I was asked to record a video for part of the Respiratory Critical Care session at the European Respiratory Society Congress. The session was titled “New Developments in Mechanical Ventilation and Ventilator Weaning” and my video was to focus on my experience of being weaned from a ventilator.
Im not going to lie it was really hard to record this video. Normally with talks I am very relaxed and will have a rough idea of what I am going to say but that is because I am used to speaking about the topic. I go back to when I first started doing any talks. I would get really nervous an emotional when giving a talk particularly when speaking about my experience of near fatal asthma attacks and those who I have known who died as a result of asthma. Now when discussing this topic I am able to keep my emotions in check and can use them when needed to emphasise points etc. There is still the odd occasion when I do get emotional while speaking about my experiences with asthma but not that often.
I am not as used to speaking about my experience of being in intensive care. Although I have written quite freely about my experiences it is a very different matter speaking publicly about it especially to people who work in the profession. It also stirred up some difficult memories. Memories of my behaviour not being quite as it should because I was under the influence of the drugs they used to put me into a coma. It is so important to share our experiences as patients because it is the only way that healthcare can move forward and make changes. It helps them to understand how the patient feels. The video is only 5 minutes but I could have spoken a lot longer about my experience as it is such a complex area that I really wanted to go into more detail and elaborate on certain aspects.
The part I find most difficult about the whole process of being not the ventilator and coming off it is the ability to communicate. Having a tube down your throat you cant speak- although I am sure I tried really hard to try. I was given a white board and pen to try and write- I am not sure I was able to do that. I have a memory of a scribble on a white board which I am not sure if that was what I did in my attempt to communicate or was just on the board already but this memory did get me thinking about methods of communication with a patient in ICU. I was given the board when I was still intubated but was not in a coma. The drugs used had been withdrawn and I guess was being prepared to be extubated, this was when I was given the board, although I no longer had drugs on board I was still not with it and do not think I would have been able to write. But what made the issue more difficult was that I had an arterial line in my wrist so that hand was out of commission and venflons in the other hand which were precarious at best. This made writing tricky yet no other methods of communication were offered to me.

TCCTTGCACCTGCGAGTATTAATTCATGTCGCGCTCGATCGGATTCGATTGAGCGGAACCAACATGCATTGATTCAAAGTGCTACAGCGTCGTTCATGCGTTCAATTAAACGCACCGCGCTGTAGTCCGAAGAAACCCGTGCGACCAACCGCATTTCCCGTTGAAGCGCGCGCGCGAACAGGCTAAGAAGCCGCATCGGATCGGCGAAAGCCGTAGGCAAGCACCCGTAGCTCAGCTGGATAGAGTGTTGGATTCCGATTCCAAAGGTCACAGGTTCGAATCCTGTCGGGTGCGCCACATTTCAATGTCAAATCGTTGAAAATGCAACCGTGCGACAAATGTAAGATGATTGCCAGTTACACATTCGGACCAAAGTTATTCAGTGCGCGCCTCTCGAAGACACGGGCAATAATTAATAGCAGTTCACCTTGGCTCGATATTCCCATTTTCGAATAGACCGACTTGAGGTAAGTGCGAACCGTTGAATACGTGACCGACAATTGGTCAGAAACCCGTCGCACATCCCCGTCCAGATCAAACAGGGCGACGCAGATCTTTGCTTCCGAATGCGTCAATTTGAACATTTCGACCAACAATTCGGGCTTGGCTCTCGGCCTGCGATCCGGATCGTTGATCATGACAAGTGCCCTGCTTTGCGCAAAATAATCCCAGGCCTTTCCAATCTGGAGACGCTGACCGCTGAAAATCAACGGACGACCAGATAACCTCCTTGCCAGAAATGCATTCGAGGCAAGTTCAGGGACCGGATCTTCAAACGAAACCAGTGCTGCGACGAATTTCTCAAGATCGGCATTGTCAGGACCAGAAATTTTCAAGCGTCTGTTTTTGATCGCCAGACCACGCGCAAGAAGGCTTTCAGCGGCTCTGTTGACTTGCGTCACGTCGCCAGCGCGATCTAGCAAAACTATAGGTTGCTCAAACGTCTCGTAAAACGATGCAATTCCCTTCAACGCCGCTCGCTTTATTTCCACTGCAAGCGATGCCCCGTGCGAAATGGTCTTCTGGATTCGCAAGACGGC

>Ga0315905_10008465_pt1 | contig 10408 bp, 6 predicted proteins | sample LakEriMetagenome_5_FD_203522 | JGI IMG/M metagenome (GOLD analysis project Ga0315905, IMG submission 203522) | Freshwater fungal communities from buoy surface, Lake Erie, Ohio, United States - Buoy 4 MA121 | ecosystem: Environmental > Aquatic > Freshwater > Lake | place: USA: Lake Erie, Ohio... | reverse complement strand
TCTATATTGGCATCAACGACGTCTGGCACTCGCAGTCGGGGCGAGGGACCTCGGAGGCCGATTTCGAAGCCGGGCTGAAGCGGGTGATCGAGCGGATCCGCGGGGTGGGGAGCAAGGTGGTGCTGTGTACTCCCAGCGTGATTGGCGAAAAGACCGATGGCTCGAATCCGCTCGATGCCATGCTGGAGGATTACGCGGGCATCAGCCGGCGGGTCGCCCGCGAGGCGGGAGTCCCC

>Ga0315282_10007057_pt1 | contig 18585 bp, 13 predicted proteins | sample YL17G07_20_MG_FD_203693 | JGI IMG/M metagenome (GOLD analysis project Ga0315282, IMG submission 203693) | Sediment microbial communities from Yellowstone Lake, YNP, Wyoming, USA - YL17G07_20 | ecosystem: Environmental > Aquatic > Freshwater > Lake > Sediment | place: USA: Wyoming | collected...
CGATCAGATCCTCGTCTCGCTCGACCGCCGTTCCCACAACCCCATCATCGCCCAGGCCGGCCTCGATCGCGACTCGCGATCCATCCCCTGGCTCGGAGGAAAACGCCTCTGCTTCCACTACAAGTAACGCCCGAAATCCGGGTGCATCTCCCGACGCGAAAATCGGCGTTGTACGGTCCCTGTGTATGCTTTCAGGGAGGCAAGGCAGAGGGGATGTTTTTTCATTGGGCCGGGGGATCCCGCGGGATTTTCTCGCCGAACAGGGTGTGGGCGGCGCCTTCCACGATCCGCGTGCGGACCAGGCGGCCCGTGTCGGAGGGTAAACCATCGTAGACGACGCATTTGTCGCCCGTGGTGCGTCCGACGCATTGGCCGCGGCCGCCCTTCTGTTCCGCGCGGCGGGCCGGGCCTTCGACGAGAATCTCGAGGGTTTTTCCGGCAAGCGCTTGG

Do we always assume that when someone cant speak they therefore can write, but what about those people who cant write (there are so many reasons for this). Do they get left with no means of communication. I have been thinking a lot about this and wonder what other ICU units do. I know in Stroke units they have a wider range of communication aids but it seems ICU is very primitive in their methods it is either speak or write.
In the question and answer session after my video was shown I was asked where do I think future research for ICU needs to be. I was not really prepared for this question but my answer was communication although my answer focused more on the communication of Dr and Nurses to the patient and relatives when explaining treatments and why they are being done but perhaps this should be expanded and there should be more ways on offer to communicate when you cant speak or write. It is frustrating when it just becomes a guessing game- I know this all to well when suffering from an asthma attack and can only say a few words, people get impatient and guess what I am trying to say rather than waiting till I have finished or I just get told to save my breath as I am clearly to breathless to speak but don’t get offered any other means of communicating vital information.
I think there is the potential for using some sort of pictorial communication much like what us used for people who are non verbal but probably not quite as complex and in-depth just have some of the basic things a patient might need or want to know. A focus group with patients could be held to determine what questions patients tend to want to ask and make a picture board of these sort of things.
I unfortunately have a lot of experience of being in intensive care and will probably continue to build on that experience but what I do not tend to do is speak about my experience and I need to do that to ensure that care continues to really benefit the patients no matter how difficult it is to relive the experiences as like with my asthma it will get easy to keep the emotions in check and I will not find it quite as distressing.